Born into a wealthy family from Provence, Marie Raymond began painting in the studio of painter Alexandre Stoppler, in Cagnes-sur-Mer. Married in 1926 to a young Dutch painter, Fred Klein, with whom she had a son (Yves Klein, also an artist) two years later, she and her husband lead a bohemian life in Montparnasse, meeting artists Jacques Villon and Frank Kupka from Puteaux, pioneers of abstract art. Back in Nice in 1932, she took courses at the School of Decorative Arts, where she met the abstract sculptor Emile Gilioli. She was commissioned to produce a mural for the pavilion of the Alpes-Maritimes in the International Exhibition of 1937. The war forced her family to settle in Cagnes-sur-Mer, where Raymond began painting Paysages imaginaires (“Imaginary Landscapes”, 1941–1944), inspired by her inland walks.
Once back in Paris, she exhibited at the 1945 Salon des Surindépendants. The art critic Charles Estienne noticed her work and later presented it alongside that of John Dewasne, Jean Deyrolle, Hans Hartung, and Gérard Schneider, in the exhibition Peinture abstraite (“Abstract Painting”), which he organized at the Denise René gallery. In 1949, Raymond won the Kandinsky prize and participated in the first Biennial in Sao Paulo, Brazil, as well as in the large exhibition Klar Form, organized by Denise René. It was a period of intense social activity for Raymond: “Marie’s Mondays” gathered gallery owners, collectors, and young artists who were close to her son, including Jean Tinguely, Dufrêne, Hains, Villeglé, Arman, and César. In January 1957, the Stedelijk Museum in Amsterdam organized a retrospective of her work.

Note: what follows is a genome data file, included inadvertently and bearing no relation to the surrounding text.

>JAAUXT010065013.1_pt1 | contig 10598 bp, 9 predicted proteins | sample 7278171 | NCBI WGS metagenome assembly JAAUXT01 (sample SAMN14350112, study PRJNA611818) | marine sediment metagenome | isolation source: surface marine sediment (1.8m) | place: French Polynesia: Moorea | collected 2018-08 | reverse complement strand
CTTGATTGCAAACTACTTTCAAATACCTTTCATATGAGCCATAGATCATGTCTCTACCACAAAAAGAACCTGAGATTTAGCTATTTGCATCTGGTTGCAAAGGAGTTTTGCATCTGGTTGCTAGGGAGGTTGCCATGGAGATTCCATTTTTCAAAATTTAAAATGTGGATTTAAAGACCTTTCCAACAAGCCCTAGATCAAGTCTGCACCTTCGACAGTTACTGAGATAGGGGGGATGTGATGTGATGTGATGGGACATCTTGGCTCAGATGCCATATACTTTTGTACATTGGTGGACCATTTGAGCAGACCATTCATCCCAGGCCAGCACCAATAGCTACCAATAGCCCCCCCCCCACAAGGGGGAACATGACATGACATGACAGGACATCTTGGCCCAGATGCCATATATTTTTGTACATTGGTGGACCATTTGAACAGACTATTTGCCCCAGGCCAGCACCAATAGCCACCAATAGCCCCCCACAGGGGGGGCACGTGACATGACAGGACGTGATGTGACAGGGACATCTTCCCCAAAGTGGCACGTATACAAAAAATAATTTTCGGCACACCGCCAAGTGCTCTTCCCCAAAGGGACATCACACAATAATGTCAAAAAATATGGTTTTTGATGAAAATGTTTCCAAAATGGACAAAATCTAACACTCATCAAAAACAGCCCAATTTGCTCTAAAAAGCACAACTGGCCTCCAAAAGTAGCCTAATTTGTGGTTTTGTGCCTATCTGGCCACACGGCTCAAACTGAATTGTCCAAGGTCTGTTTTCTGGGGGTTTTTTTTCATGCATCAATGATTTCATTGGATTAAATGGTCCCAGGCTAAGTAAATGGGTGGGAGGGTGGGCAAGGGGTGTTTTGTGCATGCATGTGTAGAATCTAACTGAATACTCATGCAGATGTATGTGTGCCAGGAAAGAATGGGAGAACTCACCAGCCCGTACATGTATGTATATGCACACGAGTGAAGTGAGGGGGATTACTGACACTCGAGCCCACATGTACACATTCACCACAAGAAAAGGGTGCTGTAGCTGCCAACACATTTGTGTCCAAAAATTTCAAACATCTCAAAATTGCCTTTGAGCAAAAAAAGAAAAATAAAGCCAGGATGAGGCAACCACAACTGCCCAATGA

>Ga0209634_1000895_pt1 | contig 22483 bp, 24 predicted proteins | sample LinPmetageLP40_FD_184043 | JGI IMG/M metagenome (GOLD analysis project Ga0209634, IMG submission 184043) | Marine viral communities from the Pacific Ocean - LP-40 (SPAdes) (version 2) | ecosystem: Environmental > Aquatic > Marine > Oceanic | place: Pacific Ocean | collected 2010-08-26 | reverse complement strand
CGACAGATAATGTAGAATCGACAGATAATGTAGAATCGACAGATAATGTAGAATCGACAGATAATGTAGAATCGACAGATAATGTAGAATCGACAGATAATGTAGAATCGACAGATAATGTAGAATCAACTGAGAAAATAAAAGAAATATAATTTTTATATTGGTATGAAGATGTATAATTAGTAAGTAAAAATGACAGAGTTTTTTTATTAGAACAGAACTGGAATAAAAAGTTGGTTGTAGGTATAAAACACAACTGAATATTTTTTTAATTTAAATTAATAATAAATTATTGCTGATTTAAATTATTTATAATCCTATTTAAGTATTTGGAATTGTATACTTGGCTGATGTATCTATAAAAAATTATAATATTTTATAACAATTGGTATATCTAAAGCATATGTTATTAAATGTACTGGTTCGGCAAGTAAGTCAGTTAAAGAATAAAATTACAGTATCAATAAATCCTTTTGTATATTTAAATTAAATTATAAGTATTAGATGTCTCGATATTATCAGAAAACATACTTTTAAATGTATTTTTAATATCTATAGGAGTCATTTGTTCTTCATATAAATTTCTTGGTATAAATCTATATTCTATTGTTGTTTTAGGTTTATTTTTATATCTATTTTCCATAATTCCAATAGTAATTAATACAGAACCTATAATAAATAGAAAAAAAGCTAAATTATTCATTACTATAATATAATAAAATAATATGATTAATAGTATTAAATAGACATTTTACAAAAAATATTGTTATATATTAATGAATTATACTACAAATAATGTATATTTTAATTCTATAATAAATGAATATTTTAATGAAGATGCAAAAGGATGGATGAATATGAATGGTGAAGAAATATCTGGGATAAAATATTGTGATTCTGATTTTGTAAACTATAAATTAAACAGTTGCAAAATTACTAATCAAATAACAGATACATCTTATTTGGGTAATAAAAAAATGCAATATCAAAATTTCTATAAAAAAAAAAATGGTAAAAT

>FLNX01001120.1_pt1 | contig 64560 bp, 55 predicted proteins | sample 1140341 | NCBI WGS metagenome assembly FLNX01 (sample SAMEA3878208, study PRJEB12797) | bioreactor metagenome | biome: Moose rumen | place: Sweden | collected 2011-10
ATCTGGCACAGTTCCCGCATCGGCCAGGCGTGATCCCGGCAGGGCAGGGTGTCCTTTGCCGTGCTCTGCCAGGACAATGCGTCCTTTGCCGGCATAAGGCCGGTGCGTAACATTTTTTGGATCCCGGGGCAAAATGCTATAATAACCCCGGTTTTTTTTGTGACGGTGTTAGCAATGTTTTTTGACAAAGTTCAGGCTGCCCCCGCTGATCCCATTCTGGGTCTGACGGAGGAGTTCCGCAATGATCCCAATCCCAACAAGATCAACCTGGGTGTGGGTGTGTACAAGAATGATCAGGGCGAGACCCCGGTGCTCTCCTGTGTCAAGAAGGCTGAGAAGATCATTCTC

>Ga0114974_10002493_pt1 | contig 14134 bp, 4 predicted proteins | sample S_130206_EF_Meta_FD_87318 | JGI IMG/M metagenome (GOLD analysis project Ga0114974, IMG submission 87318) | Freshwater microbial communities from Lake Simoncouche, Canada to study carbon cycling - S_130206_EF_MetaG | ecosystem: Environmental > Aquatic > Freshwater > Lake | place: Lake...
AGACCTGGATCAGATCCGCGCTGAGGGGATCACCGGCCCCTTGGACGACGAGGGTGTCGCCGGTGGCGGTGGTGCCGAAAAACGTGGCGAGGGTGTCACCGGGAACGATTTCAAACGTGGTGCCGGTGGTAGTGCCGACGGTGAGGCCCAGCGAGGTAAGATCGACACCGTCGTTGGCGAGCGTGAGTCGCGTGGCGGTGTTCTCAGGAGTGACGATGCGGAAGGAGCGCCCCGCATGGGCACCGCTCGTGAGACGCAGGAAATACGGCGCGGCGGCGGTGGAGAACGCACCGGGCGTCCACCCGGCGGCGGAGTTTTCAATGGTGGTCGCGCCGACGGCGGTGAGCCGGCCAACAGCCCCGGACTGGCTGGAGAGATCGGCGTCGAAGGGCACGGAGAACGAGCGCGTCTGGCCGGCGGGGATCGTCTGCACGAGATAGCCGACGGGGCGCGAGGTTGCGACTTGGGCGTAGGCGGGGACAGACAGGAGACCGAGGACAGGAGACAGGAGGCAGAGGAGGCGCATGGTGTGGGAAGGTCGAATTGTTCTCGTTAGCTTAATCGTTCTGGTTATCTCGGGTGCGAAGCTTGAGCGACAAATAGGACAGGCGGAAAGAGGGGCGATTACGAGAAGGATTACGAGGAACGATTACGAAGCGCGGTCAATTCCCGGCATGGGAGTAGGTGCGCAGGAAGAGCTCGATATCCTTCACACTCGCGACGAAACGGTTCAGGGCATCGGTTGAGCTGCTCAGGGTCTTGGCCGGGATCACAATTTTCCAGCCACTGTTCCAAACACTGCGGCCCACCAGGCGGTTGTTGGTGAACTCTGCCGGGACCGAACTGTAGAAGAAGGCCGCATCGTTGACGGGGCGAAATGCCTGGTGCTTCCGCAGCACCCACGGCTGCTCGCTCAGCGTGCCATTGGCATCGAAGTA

The early 1960s were marked by her divorce, and the death of her son, after which she painted a series of cosmological works Abstraction-Figures-Astres (“Abstraction-Figures-Stars”, 1964–1989). In 1972, a retrospective exhibition of the works of Raymond and Yves Klein took place at the Grimaldi de Cagnes château-musée. Her paintings can now be found in many museums (in Paris, Nantes, Amsterdam, Tokyo). In the year of her 80th birthday, Pascal de Sarthe Gallery in San Francisco dedicated a solo exhibition to her.